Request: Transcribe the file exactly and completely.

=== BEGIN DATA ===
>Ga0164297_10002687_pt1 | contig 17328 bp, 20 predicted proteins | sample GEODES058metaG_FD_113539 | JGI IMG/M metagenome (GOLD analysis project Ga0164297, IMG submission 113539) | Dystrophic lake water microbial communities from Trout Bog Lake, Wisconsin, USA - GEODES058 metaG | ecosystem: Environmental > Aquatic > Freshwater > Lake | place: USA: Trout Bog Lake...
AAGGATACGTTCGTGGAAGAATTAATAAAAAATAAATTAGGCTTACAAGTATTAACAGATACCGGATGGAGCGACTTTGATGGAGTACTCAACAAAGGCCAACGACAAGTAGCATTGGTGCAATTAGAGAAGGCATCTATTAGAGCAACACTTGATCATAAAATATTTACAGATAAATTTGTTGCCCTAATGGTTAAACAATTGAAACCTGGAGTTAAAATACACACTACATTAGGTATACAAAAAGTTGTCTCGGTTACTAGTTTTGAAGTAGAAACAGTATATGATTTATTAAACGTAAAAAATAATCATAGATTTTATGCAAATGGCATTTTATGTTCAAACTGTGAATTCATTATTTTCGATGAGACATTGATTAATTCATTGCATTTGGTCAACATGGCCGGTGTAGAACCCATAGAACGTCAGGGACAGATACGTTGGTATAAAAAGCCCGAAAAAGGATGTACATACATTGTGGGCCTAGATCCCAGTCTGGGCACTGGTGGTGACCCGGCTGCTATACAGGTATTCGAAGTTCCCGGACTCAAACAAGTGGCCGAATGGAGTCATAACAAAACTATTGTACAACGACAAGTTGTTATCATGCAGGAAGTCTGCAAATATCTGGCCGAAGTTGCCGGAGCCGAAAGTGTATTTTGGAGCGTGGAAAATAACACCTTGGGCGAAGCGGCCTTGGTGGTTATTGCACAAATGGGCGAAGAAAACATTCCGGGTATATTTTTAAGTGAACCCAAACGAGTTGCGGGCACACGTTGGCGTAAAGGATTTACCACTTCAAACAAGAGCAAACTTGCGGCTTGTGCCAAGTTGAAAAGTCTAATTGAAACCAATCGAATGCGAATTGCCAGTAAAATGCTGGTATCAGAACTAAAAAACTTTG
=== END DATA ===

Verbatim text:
>Ga0164297_10002687_pt1 | contig 17328 bp, 20 predicted proteins | sample GEODES058metaG_FD_113539 | JGI IMG/M metagenome (GOLD analysis project Ga0164297, IMG submission 113539) | Dystrophic lake water microbial communities from Trout Bog Lake, Wisconsin, USA - GEODES058 metaG | ecosystem: Environmental > Aquatic > Freshwater > Lake | place: USA: Trout Bog Lake...
AAGGATACGTTCGTGGAAGAATTAATAAAAAATAAATTAGGCTTACAAGTATTAACAGATACCGGATGGAGCGACTTTGATGGAGTACTCAACAAAGGCCAACGACAAGTAGCATTGGTGCAATTAGAGAAGGCATCTATTAGAGCAACACTTGATCATAAAATATTTACAGATAAATTTGTTGCCCTAATGGTTAAACAATTGAAACCTGGAGTTAAAATACACACTACATTAGGTATACAAAAAGTTGTCTCGGTTACTAGTTTTGAAGTAGAAACAGTATATGATTTATTAAACGTAAAAAATAATCATAGATTTTATGCAAATGGCATTTTATGTTCAAACTGTGAATTCATTATTTTCGATGAGACATTGATTAATTCATTGCATTTGGTCAACATGGCCGGTGTAGAACCCATAGAACGTCAGGGACAGATACGTTGGTATAAAAAGCCCGAAAAAGGATGTACATACATTGTGGGCCTAGATCCCAGTCTGGGCACTGGTGGTGACCCGGCTGCTATACAGGTATTCGAAGTTCCCGGACTCAAACAAGTGGCCGAATGGAGTCATAACAAAACTATTGTACAACGACAAGTTGTTATCATGCAGGAAGTCTGCAAATATCTGGCCGAAGTTGCCGGAGCCGAAAGTGTATTTTGGAGCGTGGAAAATAACACCTTGGGCGAAGCGGCCTTGGTGGTTATTGCACAAATGGGCGAAGAAAACATTCCGGGTATATTTTTAAGTGAACCCAAACGAGTTGCGGGCACACGTTGGCGTAAAGGATTTACCACTTCAAACAAGAGCAAACTTGCGGCTTGTGCCAAGTTGAAAAGTCTAATTGAAACCAATCGAATGCGAATTGCCAGTAAAATGCTGGTATCAGAACTAAAAAACTTTG